The concept of strongly interacting groups in self-assembly of soft matter
Institut Charles Sadron, CNRS - UPR 22, Université de Strasbourg, 23 rue du Loess, BP 84047, 67034, Strasbourg Cedex 2, France
* e-mail: firstname.lastname@example.org
Accepted: 10 July 2018
Published online: 11 September 2018
Amphiphilic molecules in solution typically produce structures coming from cooperative interactions of many synergetically acting functional units. If all essential interactions are weak, the structure can be treated theoretically based on a free energy expansion for small interaction parameters. However, most self-assembling soft matter systems involve strong specific interactions of functional units leading to qualitatively new structures of highly soluble micellar or fibrillar aggregates. Here we focus on the systems with the so-called strongly interacting groups (SIGs) incorporated into unimer molecules and discuss the effects of packing frustrations and unimer chirality as well as the origins of spontaneous morphological chirality in the case of achiral unimers. We describe several theoretical approaches (overcoming the limitations of weak interaction models) including the concepts of super-strong segregation, geometrical mismatch and orientational frustration. We also review some recently developed phenomenological theories of surfactant membranes and multiscale hierarchical approaches based on all-atomic modeling of packing structures of amphiphilic molecules with SIGs. In particular, we discuss self-assembling structures in systems possessing simultaneously several distinct types of SIGs: solutions of beta-sheet oligopeptides (showing different fibrillar morphologies), aromatic diamide-ester molecules (forming membranes, helical ribbons and tubules), and triarylamine amide derivatives (producing light-controlled supramolecular nanowires).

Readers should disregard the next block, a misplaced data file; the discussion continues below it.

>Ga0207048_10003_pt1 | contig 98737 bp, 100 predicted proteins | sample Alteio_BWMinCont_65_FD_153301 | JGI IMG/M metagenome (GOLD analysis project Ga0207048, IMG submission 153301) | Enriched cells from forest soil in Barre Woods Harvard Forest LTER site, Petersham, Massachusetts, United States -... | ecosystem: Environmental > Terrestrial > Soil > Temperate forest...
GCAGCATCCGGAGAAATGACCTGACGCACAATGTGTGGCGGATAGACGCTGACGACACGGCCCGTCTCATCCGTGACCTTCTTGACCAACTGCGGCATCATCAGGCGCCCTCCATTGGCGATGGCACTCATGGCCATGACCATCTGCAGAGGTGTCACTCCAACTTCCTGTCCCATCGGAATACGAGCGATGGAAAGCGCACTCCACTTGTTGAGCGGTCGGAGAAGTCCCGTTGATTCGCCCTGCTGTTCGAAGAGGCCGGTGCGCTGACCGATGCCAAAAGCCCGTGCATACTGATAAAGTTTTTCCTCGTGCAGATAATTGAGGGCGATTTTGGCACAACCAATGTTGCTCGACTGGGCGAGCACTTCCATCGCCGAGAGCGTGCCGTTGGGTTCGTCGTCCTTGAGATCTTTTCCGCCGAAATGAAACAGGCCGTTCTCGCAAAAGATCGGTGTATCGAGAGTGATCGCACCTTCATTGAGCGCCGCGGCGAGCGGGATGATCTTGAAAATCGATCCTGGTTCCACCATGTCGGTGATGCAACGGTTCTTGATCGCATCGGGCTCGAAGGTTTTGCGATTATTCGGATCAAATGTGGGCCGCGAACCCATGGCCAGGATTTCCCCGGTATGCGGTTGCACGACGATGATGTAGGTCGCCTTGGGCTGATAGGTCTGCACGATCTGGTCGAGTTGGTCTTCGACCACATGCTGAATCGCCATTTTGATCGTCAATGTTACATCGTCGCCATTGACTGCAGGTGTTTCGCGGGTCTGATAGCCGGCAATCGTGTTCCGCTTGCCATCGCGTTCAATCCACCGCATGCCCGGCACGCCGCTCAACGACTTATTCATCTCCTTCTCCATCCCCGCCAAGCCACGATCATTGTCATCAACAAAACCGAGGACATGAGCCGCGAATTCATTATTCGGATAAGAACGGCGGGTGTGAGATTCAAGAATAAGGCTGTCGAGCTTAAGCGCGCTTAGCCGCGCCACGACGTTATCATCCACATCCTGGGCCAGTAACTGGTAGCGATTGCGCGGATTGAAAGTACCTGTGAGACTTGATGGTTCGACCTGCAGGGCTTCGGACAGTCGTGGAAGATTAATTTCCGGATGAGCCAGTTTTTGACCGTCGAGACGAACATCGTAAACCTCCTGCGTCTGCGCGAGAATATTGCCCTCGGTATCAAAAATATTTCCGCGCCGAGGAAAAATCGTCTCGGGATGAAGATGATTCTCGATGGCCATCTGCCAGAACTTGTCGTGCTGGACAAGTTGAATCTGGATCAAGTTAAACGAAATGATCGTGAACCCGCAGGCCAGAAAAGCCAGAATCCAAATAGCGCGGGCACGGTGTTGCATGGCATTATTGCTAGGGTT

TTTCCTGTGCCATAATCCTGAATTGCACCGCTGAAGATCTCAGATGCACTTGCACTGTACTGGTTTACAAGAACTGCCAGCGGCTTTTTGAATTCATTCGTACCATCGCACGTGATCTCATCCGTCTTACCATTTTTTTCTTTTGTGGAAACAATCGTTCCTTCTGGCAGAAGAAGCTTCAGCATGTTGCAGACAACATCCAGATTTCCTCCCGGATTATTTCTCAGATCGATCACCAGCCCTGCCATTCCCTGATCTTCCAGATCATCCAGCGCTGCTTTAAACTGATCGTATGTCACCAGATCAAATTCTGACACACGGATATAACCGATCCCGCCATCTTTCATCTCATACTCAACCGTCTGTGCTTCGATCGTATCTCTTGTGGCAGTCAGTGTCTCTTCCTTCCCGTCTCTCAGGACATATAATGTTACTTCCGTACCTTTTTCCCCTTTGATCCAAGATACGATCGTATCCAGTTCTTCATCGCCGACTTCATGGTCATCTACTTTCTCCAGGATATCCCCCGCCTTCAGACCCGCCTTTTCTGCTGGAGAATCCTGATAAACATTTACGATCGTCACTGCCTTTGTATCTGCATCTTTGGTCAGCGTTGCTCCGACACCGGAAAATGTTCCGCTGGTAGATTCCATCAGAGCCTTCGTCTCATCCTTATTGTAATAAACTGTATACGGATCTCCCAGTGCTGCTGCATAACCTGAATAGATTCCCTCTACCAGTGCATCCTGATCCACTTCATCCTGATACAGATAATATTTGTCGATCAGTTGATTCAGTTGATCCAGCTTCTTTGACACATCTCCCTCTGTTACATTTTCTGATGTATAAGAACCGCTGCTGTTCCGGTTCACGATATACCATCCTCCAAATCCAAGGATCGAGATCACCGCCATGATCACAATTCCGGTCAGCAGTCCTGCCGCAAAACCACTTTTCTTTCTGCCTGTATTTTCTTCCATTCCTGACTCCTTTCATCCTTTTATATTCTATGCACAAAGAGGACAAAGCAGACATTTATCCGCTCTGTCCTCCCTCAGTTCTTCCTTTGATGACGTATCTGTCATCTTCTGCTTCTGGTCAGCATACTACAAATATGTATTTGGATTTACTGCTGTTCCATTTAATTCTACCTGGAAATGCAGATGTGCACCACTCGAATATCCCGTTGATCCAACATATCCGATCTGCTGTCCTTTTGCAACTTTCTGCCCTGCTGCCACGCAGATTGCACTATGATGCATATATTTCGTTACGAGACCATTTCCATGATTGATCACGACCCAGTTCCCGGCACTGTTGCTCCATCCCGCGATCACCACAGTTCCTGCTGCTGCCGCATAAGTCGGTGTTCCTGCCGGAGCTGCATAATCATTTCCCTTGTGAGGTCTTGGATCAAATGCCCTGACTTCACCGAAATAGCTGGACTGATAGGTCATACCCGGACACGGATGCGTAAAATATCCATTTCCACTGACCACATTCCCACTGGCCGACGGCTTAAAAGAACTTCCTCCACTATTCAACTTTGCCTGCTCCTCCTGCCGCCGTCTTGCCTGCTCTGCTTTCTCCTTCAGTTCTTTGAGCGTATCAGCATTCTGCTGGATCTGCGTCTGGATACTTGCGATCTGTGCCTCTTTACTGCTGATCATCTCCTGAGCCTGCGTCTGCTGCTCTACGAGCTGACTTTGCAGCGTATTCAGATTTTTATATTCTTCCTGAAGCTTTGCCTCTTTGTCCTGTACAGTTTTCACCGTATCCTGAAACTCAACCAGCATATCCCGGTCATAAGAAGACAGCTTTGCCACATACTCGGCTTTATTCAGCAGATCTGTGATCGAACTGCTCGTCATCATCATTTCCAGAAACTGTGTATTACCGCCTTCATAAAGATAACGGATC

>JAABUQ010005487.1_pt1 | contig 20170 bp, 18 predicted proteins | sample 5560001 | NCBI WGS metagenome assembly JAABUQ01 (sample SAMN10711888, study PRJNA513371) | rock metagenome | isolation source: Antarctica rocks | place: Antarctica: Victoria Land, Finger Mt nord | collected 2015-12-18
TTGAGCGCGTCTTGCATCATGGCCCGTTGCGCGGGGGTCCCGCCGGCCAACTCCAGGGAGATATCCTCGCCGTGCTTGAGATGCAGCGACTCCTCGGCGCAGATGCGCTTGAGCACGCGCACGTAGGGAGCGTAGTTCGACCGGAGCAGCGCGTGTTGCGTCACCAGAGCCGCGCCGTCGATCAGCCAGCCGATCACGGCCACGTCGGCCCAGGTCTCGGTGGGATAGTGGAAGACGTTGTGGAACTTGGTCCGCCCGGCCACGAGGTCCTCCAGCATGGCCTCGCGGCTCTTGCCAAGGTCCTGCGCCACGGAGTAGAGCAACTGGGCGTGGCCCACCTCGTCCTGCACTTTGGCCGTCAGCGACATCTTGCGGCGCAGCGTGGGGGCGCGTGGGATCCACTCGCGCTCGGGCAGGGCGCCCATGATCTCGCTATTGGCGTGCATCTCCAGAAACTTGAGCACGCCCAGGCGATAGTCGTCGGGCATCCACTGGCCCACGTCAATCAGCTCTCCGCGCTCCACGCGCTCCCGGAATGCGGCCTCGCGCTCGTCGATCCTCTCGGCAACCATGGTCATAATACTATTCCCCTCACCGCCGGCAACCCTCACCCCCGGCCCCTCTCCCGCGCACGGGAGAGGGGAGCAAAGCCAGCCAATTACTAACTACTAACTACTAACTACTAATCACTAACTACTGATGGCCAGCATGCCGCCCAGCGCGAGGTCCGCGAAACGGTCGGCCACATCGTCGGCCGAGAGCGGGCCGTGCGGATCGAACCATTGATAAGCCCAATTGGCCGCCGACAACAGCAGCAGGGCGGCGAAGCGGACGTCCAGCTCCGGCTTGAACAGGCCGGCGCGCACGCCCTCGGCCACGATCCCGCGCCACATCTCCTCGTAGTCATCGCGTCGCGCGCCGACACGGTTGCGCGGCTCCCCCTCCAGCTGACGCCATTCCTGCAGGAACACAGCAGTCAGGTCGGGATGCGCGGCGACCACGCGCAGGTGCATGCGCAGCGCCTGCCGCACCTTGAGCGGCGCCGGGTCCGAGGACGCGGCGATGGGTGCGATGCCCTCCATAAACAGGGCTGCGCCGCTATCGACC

Key words: Soft Matter: Self-organisation and Supramolecular Assemblies
© EDP Sciences, SIF, Springer-Verlag GmbH Germany, part of Springer Nature, 2018